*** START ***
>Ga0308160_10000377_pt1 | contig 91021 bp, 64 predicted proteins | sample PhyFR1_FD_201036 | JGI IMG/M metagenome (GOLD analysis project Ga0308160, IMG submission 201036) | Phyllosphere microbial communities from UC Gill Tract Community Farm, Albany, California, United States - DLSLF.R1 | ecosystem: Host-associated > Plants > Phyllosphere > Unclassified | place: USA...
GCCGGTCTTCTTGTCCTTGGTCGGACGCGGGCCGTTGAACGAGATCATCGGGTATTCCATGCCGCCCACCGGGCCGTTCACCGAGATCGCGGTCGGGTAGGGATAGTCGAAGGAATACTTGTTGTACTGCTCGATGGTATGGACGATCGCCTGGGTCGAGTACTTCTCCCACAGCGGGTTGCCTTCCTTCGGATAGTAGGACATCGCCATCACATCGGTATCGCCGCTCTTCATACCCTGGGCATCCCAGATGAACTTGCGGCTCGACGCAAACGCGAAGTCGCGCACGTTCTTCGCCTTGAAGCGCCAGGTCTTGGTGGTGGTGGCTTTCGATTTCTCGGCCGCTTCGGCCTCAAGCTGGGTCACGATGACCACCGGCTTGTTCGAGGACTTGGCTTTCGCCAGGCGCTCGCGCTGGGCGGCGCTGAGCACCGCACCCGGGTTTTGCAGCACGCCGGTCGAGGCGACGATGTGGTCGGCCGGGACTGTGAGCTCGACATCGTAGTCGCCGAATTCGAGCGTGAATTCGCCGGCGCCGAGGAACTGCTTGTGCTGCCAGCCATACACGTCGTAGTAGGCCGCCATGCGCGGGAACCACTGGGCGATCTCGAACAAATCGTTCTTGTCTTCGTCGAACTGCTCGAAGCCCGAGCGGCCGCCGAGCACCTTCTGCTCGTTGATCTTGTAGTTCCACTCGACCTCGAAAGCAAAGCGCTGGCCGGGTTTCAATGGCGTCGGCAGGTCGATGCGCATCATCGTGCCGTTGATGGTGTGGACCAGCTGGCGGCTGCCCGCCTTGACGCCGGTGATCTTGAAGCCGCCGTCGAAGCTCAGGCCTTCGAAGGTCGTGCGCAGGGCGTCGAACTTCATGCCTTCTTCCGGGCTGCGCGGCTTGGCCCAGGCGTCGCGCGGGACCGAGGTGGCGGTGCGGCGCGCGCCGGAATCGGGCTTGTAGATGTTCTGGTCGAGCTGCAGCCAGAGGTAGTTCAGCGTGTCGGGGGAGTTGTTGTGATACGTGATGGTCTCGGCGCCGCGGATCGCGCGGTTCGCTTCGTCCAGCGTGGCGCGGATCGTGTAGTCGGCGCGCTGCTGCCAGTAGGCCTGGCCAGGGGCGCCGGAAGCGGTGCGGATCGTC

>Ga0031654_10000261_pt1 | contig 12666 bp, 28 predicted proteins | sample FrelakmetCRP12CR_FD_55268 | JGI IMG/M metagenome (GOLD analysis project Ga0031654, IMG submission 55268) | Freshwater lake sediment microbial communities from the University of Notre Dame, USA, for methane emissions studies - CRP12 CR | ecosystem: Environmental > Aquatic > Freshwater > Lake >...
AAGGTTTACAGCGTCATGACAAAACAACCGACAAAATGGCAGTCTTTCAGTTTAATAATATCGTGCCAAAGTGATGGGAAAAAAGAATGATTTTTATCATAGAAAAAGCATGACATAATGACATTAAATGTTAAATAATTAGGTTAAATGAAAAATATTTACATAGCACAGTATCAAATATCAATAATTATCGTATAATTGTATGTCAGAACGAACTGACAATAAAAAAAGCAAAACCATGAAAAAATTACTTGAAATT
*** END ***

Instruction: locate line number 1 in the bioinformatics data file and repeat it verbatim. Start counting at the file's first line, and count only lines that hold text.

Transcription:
>Ga0308160_10000377_pt1 | contig 91021 bp, 64 predicted proteins | sample PhyFR1_FD_201036 | JGI IMG/M metagenome (GOLD analysis project Ga0308160, IMG submission 201036) | Phyllosphere microbial communities from UC Gill Tract Community Farm, Albany, California, United States - DLSLF.R1 | ecosystem: Host-associated > Plants > Phyllosphere > Unclassified | place: USA...